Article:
The fertiliser sector has offered the government that it will pay cost differential of running power plants on fuels other than gas, provided the government diverts 120 million cubic feet per day (mmcfd) of gas to fertiliser plants, as low availability of gas has not only reduced power generation by 800 megawatts, but is also becoming a reason for urea shortage.
In a bid to work out a viable solution to gas shortages for the fertiliser and power sectors, stakeholders held a meeting with Federal Water and Power Minister Syed Naveed Qamar.
Fertiliser companies asked the government to divert 120mmcfd of gas to the sector and run the four affected power plants on alternative fuels. They offered to pay the price differential to these independent power plants. Currently, the fertiliser sector is receiving around 140 mmcfd less than the requirement.
However, owners of the four power plants raised the issue of non-availability of fuel and late payments, as the plants needed four million litres of fuel per day. The four power projects of over 800 megawatts are not receiving gas as per their allocation. It is for the first time the government has resorted to gas load management in the summer, facing shortages of over 600mmcfd.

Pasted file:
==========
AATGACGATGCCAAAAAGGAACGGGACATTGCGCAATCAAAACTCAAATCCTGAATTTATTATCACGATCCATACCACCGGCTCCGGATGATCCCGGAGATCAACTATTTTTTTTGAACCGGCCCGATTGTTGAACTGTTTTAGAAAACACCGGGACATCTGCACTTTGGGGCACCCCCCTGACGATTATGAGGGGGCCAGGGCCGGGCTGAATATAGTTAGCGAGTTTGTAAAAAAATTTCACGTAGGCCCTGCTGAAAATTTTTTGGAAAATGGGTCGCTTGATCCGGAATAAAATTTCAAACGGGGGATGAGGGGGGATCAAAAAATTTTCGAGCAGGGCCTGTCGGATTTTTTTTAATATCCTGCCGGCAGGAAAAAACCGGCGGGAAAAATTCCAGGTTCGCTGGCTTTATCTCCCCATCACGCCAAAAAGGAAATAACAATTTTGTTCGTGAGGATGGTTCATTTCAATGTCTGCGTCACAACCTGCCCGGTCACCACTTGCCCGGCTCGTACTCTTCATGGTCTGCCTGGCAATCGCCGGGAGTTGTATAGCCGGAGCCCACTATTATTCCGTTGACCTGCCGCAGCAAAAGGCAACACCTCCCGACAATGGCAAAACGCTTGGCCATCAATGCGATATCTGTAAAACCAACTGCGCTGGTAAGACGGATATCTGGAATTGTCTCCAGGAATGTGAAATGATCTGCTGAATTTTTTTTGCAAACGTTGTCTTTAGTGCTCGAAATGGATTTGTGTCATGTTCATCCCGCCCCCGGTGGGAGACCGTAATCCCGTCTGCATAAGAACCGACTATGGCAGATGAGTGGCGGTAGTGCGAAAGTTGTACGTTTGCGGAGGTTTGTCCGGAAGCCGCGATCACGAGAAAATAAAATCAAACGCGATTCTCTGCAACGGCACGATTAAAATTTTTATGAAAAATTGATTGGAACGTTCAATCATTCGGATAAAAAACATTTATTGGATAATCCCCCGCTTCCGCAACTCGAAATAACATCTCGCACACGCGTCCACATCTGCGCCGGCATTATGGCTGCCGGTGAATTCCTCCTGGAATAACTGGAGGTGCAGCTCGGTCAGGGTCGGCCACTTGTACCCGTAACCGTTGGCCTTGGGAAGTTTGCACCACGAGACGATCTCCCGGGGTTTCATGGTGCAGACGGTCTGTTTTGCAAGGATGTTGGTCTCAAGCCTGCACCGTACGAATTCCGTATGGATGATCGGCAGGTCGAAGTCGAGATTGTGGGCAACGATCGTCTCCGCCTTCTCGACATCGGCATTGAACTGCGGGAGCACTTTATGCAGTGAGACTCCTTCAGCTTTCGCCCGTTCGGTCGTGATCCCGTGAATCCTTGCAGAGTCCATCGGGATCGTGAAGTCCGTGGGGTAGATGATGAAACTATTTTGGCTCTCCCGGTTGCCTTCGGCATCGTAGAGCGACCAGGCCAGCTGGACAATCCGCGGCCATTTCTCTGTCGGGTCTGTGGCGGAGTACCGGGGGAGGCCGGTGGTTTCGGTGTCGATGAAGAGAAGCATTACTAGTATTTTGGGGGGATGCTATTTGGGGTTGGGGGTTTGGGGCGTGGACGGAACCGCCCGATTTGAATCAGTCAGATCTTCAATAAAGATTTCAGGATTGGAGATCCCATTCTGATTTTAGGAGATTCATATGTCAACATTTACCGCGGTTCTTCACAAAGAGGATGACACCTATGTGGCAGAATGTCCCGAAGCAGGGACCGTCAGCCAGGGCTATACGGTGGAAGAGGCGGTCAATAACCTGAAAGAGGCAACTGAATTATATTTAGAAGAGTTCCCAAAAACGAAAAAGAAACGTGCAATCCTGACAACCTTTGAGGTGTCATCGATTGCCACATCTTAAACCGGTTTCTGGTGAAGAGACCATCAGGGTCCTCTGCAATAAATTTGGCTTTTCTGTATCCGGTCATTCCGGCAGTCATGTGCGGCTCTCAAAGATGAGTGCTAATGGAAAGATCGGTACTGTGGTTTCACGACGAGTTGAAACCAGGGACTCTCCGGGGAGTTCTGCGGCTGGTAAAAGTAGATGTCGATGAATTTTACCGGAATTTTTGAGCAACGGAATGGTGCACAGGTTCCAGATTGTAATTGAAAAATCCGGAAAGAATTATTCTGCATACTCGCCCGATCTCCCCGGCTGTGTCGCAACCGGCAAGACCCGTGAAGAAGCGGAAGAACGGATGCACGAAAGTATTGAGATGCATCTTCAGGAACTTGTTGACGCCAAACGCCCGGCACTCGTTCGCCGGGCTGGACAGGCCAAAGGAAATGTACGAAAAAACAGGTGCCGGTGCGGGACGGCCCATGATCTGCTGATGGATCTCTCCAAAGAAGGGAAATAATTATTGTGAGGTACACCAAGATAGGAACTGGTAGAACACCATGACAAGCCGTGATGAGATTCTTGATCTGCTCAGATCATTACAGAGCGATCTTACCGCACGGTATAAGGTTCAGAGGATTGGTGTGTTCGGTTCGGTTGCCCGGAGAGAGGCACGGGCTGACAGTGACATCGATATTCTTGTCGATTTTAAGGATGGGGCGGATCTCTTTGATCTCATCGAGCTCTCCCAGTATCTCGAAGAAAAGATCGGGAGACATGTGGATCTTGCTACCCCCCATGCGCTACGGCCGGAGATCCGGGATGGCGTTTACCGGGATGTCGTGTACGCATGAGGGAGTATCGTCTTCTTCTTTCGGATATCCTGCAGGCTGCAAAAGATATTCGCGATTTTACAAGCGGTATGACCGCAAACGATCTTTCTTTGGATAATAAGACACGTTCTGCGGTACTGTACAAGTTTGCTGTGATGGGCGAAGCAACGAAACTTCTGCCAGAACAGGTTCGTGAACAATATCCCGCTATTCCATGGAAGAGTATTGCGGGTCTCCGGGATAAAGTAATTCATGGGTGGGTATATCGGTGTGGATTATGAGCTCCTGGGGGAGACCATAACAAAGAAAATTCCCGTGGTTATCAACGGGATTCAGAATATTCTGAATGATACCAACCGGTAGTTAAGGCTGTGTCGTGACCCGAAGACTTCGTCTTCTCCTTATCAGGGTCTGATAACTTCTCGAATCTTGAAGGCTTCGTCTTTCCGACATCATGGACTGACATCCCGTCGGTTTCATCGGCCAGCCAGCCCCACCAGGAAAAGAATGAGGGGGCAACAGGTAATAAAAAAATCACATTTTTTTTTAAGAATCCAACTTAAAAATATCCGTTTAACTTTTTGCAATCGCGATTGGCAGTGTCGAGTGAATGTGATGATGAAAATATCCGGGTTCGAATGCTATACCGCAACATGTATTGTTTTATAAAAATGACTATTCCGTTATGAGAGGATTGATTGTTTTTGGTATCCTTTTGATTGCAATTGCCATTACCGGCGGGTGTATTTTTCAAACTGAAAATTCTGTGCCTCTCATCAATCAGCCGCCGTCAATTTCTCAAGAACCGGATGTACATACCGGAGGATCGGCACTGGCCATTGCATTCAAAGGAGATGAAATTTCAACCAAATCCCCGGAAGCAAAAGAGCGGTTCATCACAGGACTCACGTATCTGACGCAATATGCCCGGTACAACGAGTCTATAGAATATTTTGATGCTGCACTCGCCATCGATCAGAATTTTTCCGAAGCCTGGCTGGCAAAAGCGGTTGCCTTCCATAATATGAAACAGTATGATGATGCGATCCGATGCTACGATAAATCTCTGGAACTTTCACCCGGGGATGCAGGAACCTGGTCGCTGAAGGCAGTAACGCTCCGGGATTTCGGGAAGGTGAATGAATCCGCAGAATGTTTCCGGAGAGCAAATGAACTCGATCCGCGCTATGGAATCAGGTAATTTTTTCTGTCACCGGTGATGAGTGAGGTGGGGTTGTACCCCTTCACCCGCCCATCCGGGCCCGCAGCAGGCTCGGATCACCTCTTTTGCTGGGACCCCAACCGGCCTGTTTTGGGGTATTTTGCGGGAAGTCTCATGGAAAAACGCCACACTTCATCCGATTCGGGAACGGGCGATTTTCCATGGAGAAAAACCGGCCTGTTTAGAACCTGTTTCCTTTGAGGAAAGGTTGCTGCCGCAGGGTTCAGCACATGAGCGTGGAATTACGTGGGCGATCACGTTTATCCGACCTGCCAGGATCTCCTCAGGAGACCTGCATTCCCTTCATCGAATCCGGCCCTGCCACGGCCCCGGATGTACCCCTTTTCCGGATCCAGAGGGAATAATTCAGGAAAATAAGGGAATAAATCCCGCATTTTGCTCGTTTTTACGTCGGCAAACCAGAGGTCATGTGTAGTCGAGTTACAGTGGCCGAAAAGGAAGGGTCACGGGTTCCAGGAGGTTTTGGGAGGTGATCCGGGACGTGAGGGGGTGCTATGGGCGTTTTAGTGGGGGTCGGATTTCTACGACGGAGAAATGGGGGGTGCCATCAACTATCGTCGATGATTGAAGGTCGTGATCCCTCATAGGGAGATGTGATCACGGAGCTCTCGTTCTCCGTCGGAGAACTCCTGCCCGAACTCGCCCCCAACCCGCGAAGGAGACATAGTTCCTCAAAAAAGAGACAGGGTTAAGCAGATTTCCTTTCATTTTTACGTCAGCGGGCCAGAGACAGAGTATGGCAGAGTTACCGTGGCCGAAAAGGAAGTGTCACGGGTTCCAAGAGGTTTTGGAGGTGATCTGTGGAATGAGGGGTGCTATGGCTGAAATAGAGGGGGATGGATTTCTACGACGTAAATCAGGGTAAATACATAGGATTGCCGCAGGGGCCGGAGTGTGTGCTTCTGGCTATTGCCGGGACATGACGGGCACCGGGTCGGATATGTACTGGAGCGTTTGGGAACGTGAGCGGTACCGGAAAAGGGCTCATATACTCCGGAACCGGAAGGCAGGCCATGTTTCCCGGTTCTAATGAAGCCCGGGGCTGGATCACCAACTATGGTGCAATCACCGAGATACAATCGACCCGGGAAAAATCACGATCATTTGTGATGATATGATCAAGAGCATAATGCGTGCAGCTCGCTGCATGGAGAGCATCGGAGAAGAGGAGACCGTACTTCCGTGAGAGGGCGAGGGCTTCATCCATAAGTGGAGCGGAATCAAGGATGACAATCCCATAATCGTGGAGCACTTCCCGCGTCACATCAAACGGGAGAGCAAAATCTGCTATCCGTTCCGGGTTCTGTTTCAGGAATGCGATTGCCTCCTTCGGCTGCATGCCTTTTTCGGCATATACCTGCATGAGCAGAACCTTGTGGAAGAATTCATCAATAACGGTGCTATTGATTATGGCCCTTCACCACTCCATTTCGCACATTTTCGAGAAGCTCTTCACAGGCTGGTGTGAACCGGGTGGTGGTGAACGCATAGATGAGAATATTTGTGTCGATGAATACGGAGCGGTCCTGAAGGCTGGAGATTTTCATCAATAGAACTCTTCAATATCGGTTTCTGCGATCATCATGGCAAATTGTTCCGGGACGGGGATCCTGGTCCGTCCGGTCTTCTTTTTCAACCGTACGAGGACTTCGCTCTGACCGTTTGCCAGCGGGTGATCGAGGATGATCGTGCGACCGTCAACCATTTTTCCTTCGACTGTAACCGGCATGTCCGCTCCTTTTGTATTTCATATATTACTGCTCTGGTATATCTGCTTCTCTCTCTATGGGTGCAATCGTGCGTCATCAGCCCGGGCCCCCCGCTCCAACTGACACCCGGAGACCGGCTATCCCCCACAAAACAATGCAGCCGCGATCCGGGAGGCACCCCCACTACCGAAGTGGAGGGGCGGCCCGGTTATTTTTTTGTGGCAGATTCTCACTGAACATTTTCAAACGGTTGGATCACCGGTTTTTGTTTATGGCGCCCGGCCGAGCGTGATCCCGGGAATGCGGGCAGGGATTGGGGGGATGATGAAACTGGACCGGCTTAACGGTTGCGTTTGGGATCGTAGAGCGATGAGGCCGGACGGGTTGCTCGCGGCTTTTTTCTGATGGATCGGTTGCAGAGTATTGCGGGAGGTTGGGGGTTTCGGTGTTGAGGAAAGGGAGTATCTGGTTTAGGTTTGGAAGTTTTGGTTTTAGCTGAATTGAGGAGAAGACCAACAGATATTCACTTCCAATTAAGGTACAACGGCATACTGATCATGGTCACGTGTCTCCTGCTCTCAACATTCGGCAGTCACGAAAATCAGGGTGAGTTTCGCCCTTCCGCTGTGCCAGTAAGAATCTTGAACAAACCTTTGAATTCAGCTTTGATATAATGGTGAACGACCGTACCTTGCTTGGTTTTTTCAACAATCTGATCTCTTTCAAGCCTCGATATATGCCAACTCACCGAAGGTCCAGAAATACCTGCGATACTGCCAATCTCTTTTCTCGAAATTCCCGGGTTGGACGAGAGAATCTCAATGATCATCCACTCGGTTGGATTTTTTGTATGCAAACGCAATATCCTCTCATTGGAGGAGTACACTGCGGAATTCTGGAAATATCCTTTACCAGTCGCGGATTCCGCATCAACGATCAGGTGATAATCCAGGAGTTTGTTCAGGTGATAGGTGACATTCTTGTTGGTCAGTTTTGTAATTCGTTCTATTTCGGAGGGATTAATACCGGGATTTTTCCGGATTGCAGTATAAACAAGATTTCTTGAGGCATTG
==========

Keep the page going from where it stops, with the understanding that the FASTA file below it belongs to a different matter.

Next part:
Qamar asked both the sectors to find out a workable mechanism for the approval of the government and present it on Saturday. He said that provision of gas to the power sector was the government’s priority, as the country needed maximum power generation in the summer. Nonetheless, the fertiliser sector is also very important to produce fertiliser and meet agricultural requirements.
Qamar asserted that maximum agricultural produce would help boost the economy. Unfortunately, there was shortage of gas and all sectors were facing a drop in gas supply, he added.
The power shortage on Friday remained at 3,891MW, said an official of the Pakistan Electric Power Company. Total generation was recorded at 12,229MW against a demand of 16,120MW.
Against a 6,565MW capacity, hydel generation remained at 4,005MW. Against a 4,900MW capacity, thermal generation was recorded at a mere 1,745MW owing to fuel shortages, which have resulted in up to 14 hours of outages, particularly in rural areas. Additionally, generation by independent power producers stood at 6,417MW.
Published in The Express Tribune, April 30th, 2011.
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